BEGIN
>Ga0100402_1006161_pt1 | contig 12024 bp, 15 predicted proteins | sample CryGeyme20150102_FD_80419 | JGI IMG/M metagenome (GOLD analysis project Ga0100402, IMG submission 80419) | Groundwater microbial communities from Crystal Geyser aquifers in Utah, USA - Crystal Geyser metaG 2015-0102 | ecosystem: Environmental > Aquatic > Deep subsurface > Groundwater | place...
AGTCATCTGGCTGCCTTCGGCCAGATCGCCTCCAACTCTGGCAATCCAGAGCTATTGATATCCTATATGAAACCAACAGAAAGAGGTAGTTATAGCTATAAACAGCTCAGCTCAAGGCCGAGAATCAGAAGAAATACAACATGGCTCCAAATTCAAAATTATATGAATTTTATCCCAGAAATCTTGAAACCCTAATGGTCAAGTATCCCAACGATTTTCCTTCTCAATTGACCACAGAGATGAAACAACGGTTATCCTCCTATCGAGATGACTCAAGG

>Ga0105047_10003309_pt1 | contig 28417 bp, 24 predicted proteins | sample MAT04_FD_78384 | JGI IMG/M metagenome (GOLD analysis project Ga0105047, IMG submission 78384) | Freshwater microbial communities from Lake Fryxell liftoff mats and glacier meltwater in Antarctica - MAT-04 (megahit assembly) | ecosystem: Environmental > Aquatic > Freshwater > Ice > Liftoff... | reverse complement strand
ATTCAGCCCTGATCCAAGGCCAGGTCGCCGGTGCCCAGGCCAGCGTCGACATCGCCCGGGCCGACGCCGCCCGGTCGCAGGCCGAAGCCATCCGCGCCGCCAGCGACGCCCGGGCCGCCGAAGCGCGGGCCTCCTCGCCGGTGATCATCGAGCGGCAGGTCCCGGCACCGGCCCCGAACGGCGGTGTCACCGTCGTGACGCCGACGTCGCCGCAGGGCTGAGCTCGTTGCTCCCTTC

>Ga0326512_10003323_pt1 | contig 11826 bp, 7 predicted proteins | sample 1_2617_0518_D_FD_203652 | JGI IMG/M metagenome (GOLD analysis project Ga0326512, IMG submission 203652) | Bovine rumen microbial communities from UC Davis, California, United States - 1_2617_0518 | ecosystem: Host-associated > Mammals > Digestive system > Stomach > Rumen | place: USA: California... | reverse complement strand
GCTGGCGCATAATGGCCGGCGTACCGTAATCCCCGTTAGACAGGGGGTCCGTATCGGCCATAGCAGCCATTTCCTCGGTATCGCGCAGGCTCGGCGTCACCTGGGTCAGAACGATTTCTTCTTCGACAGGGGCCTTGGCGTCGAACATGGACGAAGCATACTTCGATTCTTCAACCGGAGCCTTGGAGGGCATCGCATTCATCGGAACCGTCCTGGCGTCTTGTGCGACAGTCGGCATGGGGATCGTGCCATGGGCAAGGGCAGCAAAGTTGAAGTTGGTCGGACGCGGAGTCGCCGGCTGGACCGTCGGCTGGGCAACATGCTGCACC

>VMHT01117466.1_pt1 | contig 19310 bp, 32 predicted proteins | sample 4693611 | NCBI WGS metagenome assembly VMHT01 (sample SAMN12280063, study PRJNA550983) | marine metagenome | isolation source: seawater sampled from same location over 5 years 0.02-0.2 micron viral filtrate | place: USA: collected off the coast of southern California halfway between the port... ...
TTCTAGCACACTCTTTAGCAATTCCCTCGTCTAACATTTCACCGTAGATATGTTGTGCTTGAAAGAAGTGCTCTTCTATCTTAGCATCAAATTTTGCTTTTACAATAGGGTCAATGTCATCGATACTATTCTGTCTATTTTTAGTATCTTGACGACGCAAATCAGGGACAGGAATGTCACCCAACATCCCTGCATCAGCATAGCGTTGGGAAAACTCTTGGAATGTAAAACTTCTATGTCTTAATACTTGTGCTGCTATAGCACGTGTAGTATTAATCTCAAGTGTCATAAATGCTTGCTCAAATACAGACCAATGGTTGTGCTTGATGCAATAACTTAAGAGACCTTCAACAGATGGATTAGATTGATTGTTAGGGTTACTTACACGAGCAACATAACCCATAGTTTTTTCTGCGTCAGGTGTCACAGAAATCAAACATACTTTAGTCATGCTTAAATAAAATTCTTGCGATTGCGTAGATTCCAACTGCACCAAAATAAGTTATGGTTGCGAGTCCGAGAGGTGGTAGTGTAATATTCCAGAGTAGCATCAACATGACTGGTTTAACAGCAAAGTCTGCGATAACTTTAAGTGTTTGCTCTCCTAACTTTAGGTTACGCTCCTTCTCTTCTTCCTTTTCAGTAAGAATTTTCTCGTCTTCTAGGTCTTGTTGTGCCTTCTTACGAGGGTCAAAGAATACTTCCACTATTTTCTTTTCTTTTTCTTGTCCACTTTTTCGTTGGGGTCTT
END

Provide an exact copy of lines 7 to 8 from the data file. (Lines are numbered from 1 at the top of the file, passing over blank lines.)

>VMHT01117466.1_pt1 | contig 19310 bp, 32 predicted proteins | sample 4693611 | NCBI WGS metagenome assembly VMHT01 (sample SAMN12280063, study PRJNA550983) | marine metagenome | isolation source: seawater sampled from same location over 5 years 0.02-0.2 micron viral filtrate | place: USA: collected off the coast of southern California halfway between the port... ...
TTCTAGCACACTCTTTAGCAATTCCCTCGTCTAACATTTCACCGTAGATATGTTGTGCTTGAAAGAAGTGCTCTTCTATCTTAGCATCAAATTTTGCTTTTACAATAGGGTCAATGTCATCGATACTATTCTGTCTATTTTTAGTATCTTGACGACGCAAATCAGGGACAGGAATGTCACCCAACATCCCTGCATCAGCATAGCGTTGGGAAAACTCTTGGAATGTAAAACTTCTATGTCTTAATACTTGTGCTGCTATAGCACGTGTAGTATTAATCTCAAGTGTCATAAATGCTTGCTCAAATACAGACCAATGGTTGTGCTTGATGCAATAACTTAAGAGACCTTCAACAGATGGATTAGATTGATTGTTAGGGTTACTTACACGAGCAACATAACCCATAGTTTTTTCTGCGTCAGGTGTCACAGAAATCAAACATACTTTAGTCATGCTTAAATAAAATTCTTGCGATTGCGTAGATTCCAACTGCACCAAAATAAGTTATGGTTGCGAGTCCGAGAGGTGGTAGTGTAATATTCCAGAGTAGCATCAACATGACTGGTTTAACAGCAAAGTCTGCGATAACTTTAAGTGTTTGCTCTCCTAACTTTAGGTTACGCTCCTTCTCTTCTTCCTTTTCAGTAAGAATTTTCTCGTCTTCTAGGTCTTGTTGTGCCTTCTTACGAGGGTCAAAGAATACTTCCACTATTTTCTTTTCTTTTTCTTGTCCACTTTTTCGTTGGGGTCTT